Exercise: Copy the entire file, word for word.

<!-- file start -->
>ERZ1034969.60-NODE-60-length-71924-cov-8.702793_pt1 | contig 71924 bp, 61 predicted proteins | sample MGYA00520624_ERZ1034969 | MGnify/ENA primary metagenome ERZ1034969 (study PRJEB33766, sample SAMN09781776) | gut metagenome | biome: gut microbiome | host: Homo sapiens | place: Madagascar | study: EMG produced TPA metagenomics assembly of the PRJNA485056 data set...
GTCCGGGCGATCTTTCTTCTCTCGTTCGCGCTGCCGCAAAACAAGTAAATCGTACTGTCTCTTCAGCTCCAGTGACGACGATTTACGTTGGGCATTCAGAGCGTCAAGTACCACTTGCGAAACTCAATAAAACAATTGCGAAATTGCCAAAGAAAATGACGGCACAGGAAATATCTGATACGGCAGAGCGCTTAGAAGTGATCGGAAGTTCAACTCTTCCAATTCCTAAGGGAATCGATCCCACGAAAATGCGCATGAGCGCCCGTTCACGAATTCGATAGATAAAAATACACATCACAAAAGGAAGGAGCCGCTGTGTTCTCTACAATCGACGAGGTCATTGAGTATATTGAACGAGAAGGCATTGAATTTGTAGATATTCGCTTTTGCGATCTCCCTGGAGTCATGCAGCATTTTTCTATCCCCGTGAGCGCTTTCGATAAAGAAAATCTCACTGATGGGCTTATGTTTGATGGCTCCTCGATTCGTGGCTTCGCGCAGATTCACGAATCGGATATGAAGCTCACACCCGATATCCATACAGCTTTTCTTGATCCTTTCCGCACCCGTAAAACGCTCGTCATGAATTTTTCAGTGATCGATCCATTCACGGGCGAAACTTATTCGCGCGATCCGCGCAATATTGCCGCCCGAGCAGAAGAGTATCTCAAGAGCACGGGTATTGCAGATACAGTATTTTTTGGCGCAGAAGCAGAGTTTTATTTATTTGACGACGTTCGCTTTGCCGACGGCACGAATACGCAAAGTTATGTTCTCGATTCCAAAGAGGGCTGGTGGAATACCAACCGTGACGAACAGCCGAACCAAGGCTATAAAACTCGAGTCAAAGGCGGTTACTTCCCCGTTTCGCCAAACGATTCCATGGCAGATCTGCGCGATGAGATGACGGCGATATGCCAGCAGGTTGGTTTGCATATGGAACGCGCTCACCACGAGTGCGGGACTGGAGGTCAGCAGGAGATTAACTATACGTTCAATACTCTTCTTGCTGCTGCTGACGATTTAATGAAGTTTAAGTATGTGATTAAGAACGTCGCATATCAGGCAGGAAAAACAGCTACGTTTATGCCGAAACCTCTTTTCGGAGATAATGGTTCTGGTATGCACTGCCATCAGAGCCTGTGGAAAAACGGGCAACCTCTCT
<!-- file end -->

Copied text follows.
>ERZ1034969.60-NODE-60-length-71924-cov-8.702793_pt1 | contig 71924 bp, 61 predicted proteins | sample MGYA00520624_ERZ1034969 | MGnify/ENA primary metagenome ERZ1034969 (study PRJEB33766, sample SAMN09781776) | gut metagenome | biome: gut microbiome | host: Homo sapiens | place: Madagascar | study: EMG produced TPA metagenomics assembly of the PRJNA485056 data set...
GTCCGGGCGATCTTTCTTCTCTCGTTCGCGCTGCCGCAAAACAAGTAAATCGTACTGTCTCTTCAGCTCCAGTGACGACGATTTACGTTGGGCATTCAGAGCGTCAAGTACCACTTGCGAAACTCAATAAAACAATTGCGAAATTGCCAAAGAAAATGACGGCACAGGAAATATCTGATACGGCAGAGCGCTTAGAAGTGATCGGAAGTTCAACTCTTCCAATTCCTAAGGGAATCGATCCCACGAAAATGCGCATGAGCGCCCGTTCACGAATTCGATAGATAAAAATACACATCACAAAAGGAAGGAGCCGCTGTGTTCTCTACAATCGACGAGGTCATTGAGTATATTGAACGAGAAGGCATTGAATTTGTAGATATTCGCTTTTGCGATCTCCCTGGAGTCATGCAGCATTTTTCTATCCCCGTGAGCGCTTTCGATAAAGAAAATCTCACTGATGGGCTTATGTTTGATGGCTCCTCGATTCGTGGCTTCGCGCAGATTCACGAATCGGATATGAAGCTCACACCCGATATCCATACAGCTTTTCTTGATCCTTTCCGCACCCGTAAAACGCTCGTCATGAATTTTTCAGTGATCGATCCATTCACGGGCGAAACTTATTCGCGCGATCCGCGCAATATTGCCGCCCGAGCAGAAGAGTATCTCAAGAGCACGGGTATTGCAGATACAGTATTTTTTGGCGCAGAAGCAGAGTTTTATTTATTTGACGACGTTCGCTTTGCCGACGGCACGAATACGCAAAGTTATGTTCTCGATTCCAAAGAGGGCTGGTGGAATACCAACCGTGACGAACAGCCGAACCAAGGCTATAAAACTCGAGTCAAAGGCGGTTACTTCCCCGTTTCGCCAAACGATTCCATGGCAGATCTGCGCGATGAGATGACGGCGATATGCCAGCAGGTTGGTTTGCATATGGAACGCGCTCACCACGAGTGCGGGACTGGAGGTCAGCAGGAGATTAACTATACGTTCAATACTCTTCTTGCTGCTGCTGACGATTTAATGAAGTTTAAGTATGTGATTAAGAACGTCGCATATCAGGCAGGAAAAACAGCTACGTTTATGCCGAAACCTCTTTTCGGAGATAATGGTTCTGGTATGCACTGCCATCAGAGCCTGTGGAAAAACGGGCAACCTCTCT